The Jewelry Psychic
I’m always stumbling across cool treasures on the ground like pretty rocks, pennies, and other trinkets. I was told when I was young that when I found a coin it was a message from a loved one that had passed away. So, I’ve always thought of them as little gifts from my dad. I have a jar with found objects like feathers and coins that sits on my desk and reminds me of him, and makes me feel connected to him again. One local artist has found a way to incorporate that love of found things into making unique jewelry.
St. James artist Stephanie Maria Grocott, aka The Jewelry Psychic, often uses objects she has found in nature for he
unique jewelry designs. “I love using resin to honor the surprising gifts I receive from nature, like feathers, deceased butterflies, or turtle shells I find when I go on during my bike rides, runs, doggie walks, or golf games.”
Grocott uses several different methods in creating her one-of-a-kind pieces. From upscaling vintage jewelry to preserving a butterfly in resin, her work is thoughtful and grounded in love.
“Creating jewelry is a spiritual experience for me. It’s almost like prayer in action. It’s a physical way to honor the poetry of life,” she said. “My greatest inspiration is God’s daily sunsets, cloud art, the twists and turns of a tree branch, the biology and beauty of everything coming together to create this amazing world we live in. Besides the physical creativity I see in everyday nature, the abstract is also a muse like love, resilience, humor, maturity, growth, and the stories of these we witness in our lives,” she said. “I love finding interesting old pieces of jewelry and restoring them in my own fashion.”
Her business, The Jewelry Psychic, started as a concept centered around creating gifts that were personal to the recipient. She now has several different jewelry lines using resin, vintage silverware, metals, and crystals.
“They would contact me and I’d create a piece for them based on my intuition and the feelings I’d receive about the eventual ’giftee’ of the piece. My grandmother was psychic and I believe I inherited some of her intuitive gifts, which I use now in my jewelry making endeavors,” she said. “I still make commissions from time to time, but I really love the freedom of creating whatever I want for whomever I want. I like to see what pieces resonate with people and why.”
Grocott is strongly influenced by the art of Frieda Kahlo. “Her life’s struggles and happiness explode through her art, and that’s kind of what I’m about,” said Grocott. “I majored in Spanish in college and traveled to Peru and Mexico, where I became fluent in Spanish. I fell in love with the Spanish culture,” she said. Grocott gives a lot of credit to her parents, who have always supported her dreams, even donating part of their garage for her metalworking. “My interests and dreams have changed, all the while, they patiently helped me chase them. They even donated part of their garage so I could pursue metalsmithing, meaning working with a torch and other cool tools. I am beyond
thankful.” Although mostly self-taught, Grocott has taken several metalsmithing classes at Brunswick Community College in Southport. She even made her husband’s wedding band in class. “I feel so fortunate for the instructors there, who have really helped me dive deeper into expressing myself,” she said.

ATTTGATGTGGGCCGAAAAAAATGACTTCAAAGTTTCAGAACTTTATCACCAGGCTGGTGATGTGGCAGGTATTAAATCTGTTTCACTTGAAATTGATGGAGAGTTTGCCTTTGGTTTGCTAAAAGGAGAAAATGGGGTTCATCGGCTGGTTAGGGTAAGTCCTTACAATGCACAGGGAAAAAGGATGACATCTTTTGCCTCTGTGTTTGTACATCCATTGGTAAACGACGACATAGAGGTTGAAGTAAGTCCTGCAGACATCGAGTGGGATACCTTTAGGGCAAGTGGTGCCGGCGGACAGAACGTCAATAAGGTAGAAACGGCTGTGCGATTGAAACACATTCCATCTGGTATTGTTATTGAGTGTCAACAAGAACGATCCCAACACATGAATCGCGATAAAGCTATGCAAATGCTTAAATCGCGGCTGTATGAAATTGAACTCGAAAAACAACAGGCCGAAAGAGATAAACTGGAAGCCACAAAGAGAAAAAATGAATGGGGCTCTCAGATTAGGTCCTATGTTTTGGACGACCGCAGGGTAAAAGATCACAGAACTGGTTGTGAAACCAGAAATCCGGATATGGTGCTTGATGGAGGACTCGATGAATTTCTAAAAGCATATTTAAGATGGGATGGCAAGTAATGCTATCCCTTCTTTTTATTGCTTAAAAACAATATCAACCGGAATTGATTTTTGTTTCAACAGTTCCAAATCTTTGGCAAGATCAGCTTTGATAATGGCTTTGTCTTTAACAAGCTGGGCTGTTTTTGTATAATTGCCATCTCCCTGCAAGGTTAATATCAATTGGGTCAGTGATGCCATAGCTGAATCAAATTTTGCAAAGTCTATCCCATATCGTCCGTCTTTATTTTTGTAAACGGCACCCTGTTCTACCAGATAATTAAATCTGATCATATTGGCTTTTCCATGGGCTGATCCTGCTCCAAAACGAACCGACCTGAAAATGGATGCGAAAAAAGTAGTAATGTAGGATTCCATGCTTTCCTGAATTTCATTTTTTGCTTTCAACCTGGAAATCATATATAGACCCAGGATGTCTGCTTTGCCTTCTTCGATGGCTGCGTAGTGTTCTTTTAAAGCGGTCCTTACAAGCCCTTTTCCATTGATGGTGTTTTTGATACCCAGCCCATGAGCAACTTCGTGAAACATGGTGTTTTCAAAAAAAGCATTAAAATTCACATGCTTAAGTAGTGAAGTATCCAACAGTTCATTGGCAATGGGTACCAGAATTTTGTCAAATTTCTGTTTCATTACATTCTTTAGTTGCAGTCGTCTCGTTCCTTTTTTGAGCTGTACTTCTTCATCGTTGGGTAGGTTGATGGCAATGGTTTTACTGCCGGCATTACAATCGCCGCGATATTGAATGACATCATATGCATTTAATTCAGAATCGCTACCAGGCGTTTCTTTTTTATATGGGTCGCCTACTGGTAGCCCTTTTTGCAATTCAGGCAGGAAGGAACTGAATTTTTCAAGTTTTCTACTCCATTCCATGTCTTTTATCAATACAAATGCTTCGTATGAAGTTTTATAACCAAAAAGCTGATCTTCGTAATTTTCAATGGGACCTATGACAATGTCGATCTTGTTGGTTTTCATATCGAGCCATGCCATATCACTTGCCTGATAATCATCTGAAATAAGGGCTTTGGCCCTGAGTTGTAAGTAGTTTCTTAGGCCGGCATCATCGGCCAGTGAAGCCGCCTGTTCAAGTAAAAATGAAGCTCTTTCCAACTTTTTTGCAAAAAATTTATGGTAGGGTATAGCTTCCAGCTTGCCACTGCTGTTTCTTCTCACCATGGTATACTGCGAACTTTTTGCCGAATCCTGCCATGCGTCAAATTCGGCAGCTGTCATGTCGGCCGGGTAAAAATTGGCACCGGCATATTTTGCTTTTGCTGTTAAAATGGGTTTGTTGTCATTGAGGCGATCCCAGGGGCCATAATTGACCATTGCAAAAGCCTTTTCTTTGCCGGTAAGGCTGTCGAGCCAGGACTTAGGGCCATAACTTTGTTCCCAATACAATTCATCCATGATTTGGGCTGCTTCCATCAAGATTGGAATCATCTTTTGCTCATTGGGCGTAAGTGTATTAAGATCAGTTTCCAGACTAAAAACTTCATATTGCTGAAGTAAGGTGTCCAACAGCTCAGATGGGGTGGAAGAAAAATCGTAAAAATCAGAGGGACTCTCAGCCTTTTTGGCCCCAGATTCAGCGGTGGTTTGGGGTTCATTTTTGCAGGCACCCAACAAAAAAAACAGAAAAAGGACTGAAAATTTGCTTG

Inspirational messages and words adorn the jewelry in her Confidence line, often inspiring herself in the process. “I use jewelry as a healing solution for people in need of inspiration, including myself,” said Grocott. “I use metal stamping to honor a person’s favorite motivating quote or symbolize their goals or dreams. My favorite, at the moment, is one by Kurt Cobain, when he said ‘Thank you for the tragedy, I need it for my art.’ When I look at this message on my wrist, I am reminded that my personal challenges can be transformed into beautiful art. And, they have, and will continue to be,” she said. “Jewelry was always there for me when things got rough in the real world. I could escape my problems or other people’s drama by being spontaneous and getting lost in a creative act.”
Grocott also uses hand-picked crystals in her creations. “When I was studying in Peru in my early twenties, I discovered a love of collecting crystals,” she said. “I’ve become a huge collector and have merged my two passions, crystal collecting, and jewelry making. Most of my pieces involve unique, beautiful stones I believe are meant to help others through their journey.
“An example of one of my ‘Formula Bracelets’ is one called ‘Grounding’. I use different crystals — Tiger Eye, Red Jasper, and Smokey Quartz, and they all work together to help ground the person who wears it,” she explained. “I have chosen crystals that are a formula for a specific intention.”
“My beadwork and business upkeep happens in a little office in our home. Every time I enter this space I take a deep breath and instantly feel relaxed. My crystal collection resides there, and every morning I start my day with yoga and stretching in the room. I burn incense and listen to old records I pick up from thrift stores. For me, one of the most exciting things about my jewelry journey is that my work is constantly evolving. I learn more and more and my pieces are becoming more and more complex. My art is a lifelong journey.”
You can find The Jewelry Psychic at Crystal Web and the Inergy Market on Oak Island, and the new Artisans Gallery
on Howe Street in Southport. www.thejewelrypsychic.com, her email: firstname.lastname@example.org and look for her Facebook page, The Jewelry Psychic.